Title

The effect of a western diet on the synthesis and metabolism of cholesterol in the brain

RIS ID

80288

Publication Details

Kreilaus, F. & Jenner, A. M. (2013). The effect of a western diet on the synthesis and metabolism of cholesterol in the brain. 33rd Meeting of the Australian Neuroscience Society: Program, Abstracts & List of Registrants (pp. 124-124). Australia: ANS.

Abstract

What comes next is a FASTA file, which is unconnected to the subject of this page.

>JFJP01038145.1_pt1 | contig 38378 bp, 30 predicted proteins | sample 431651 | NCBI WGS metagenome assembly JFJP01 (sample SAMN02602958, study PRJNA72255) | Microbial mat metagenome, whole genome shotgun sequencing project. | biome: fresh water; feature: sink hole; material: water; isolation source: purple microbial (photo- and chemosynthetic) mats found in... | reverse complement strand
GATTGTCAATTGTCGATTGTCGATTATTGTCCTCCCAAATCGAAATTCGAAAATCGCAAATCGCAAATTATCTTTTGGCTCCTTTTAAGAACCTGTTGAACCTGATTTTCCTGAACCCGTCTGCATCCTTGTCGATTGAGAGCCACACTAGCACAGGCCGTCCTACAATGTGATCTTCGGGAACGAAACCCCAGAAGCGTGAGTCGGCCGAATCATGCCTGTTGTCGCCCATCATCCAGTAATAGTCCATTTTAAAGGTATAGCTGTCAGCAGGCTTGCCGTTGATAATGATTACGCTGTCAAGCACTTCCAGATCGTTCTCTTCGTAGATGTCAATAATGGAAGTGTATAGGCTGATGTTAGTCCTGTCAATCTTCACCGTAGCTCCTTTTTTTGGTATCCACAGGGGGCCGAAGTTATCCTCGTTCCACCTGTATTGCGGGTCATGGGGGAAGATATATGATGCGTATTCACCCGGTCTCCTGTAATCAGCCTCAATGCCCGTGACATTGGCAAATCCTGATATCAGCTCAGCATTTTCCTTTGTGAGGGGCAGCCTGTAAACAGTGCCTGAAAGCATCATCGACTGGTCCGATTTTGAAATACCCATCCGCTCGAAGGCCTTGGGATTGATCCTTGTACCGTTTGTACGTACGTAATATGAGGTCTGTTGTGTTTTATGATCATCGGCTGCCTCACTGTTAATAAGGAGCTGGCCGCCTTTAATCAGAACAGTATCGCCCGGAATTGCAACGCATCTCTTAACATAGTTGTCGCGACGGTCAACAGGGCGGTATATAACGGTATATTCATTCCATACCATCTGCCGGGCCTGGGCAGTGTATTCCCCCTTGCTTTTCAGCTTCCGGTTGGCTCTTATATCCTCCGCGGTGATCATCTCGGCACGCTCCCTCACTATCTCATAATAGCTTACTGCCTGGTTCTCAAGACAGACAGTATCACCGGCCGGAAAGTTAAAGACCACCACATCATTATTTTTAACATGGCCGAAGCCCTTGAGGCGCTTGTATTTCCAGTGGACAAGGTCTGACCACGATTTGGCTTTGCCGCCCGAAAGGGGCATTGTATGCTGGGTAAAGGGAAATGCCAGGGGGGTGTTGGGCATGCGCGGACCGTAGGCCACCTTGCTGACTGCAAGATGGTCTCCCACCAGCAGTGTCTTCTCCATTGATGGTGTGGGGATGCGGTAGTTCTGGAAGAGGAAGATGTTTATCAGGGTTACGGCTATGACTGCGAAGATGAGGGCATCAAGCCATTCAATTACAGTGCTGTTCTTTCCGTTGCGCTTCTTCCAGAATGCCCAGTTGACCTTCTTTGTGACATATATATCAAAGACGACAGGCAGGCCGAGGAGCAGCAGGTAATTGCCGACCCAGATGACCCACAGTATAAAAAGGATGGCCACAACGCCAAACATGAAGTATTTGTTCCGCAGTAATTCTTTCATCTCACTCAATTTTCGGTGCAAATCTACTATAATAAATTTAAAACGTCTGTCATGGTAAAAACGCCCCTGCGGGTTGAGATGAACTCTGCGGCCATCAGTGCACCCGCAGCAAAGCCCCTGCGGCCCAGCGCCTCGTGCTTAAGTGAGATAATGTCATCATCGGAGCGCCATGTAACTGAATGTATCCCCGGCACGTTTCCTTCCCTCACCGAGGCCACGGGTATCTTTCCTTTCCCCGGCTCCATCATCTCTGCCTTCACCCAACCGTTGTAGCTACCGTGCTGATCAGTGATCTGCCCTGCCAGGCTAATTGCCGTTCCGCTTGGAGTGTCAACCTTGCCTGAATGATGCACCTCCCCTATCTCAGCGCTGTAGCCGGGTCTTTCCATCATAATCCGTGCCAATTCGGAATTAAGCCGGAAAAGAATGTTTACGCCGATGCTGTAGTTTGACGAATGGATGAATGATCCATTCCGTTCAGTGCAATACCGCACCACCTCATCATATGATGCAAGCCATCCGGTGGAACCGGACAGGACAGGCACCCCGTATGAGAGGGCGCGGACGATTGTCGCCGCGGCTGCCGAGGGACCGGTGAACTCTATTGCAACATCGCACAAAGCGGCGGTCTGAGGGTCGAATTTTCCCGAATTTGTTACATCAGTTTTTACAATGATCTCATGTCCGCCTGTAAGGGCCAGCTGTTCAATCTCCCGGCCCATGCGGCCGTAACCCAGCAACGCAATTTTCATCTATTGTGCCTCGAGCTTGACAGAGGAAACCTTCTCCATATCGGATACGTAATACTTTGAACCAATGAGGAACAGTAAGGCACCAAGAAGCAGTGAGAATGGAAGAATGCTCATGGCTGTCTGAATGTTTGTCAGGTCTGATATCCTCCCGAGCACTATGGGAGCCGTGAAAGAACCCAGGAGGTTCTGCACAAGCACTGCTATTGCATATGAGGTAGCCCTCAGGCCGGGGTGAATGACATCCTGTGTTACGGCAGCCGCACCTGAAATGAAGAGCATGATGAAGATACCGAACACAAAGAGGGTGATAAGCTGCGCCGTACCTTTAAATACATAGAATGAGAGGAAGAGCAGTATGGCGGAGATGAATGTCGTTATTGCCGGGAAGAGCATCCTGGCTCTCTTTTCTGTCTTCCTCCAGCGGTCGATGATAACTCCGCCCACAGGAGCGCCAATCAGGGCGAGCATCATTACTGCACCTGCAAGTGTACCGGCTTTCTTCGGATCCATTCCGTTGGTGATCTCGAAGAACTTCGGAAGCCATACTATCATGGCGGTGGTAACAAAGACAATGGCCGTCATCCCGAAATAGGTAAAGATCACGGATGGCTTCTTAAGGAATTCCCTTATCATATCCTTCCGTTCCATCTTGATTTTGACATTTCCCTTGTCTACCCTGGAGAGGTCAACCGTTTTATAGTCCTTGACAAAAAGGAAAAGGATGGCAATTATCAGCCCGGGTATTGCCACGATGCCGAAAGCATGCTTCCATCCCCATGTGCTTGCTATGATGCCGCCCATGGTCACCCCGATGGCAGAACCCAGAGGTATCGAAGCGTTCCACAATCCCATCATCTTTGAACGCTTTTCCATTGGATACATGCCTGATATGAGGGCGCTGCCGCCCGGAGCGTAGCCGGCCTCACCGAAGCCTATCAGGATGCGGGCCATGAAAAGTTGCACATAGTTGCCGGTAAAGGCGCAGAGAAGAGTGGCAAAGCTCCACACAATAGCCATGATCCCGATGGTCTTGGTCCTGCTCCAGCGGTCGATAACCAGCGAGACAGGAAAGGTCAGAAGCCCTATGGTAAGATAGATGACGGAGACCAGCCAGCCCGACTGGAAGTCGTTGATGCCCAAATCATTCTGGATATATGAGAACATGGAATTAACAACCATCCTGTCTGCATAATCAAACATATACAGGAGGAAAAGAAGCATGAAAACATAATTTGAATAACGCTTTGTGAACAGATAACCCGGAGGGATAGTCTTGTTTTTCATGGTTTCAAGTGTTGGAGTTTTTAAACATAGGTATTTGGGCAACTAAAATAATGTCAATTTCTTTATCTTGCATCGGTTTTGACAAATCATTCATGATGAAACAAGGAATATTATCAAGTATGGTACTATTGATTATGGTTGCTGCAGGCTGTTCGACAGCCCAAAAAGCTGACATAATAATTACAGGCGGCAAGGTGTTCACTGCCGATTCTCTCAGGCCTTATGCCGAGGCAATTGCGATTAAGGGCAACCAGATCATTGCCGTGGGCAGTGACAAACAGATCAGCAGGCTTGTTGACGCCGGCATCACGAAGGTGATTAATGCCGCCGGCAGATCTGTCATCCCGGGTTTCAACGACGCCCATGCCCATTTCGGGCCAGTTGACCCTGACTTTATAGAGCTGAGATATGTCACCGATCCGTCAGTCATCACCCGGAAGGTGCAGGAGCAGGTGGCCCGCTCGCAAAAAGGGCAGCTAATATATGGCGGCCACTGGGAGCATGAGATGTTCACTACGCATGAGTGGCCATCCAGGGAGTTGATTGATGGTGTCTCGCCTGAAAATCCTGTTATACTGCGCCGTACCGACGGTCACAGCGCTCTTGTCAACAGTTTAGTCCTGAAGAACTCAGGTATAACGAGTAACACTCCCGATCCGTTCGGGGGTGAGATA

Purpose: Cholesterol is an important molecule in the brain however the effect of diet on cholesterol synthesis and metabolism in the brain has not been characterised. The purpose of this study was to identify levels of cholesterol synthetic precursors, metabolic and oxidation products as well as phytosterols in different brain regions. The effect of a westernised diet on brain levels of these compounds was also investigated. Method: A diet study was performed in male C57BL/6 mice, feeding diets high in fat (18% from ghee, 1% cholesterol) and heme (2.5%) over 4, 9 and 20 weeks (n=6 for each diet). Lipids were extracted from collected brain tissue and analysed for 16 compounds using a novel triple quadrupole gas chromatography-mass spectrometry method. Results: Significant differences between cortex and cerebellum were detected in 27-hydroxycholesterol and 24-hydroxycholesterol (P<0.001); lathosterol and 24,25 dihydro lanosterol (P<0.005), and desmosterol, zymosterol and 14-desmethyl cholesterol (P<0.05). Dietary effects were detected with significant increases in the cholesterol oxidation products 7β-hydroxycholesterol (5 fold) and 7-ketocholesterol (2 fold) after 20 weeks of high fat-heme diet. A significant increase of 27-hydroxycholesterol was also measured in the cerebellum when mice were fed diets containing heme. The phytosterol campesterol accumulated in control brains while high fat containing diets did not show an increase. Conclusions: Different mouse brain regions have a specific profile of cholesterol synthetic precursors and metabolites. A westernised diet increases cholesterol oxidation products in the brain as well as the oxysterol 27-hydroxycholesterol. This may indicate increased oxidative stress and/or disruption of the blood brain barrier.

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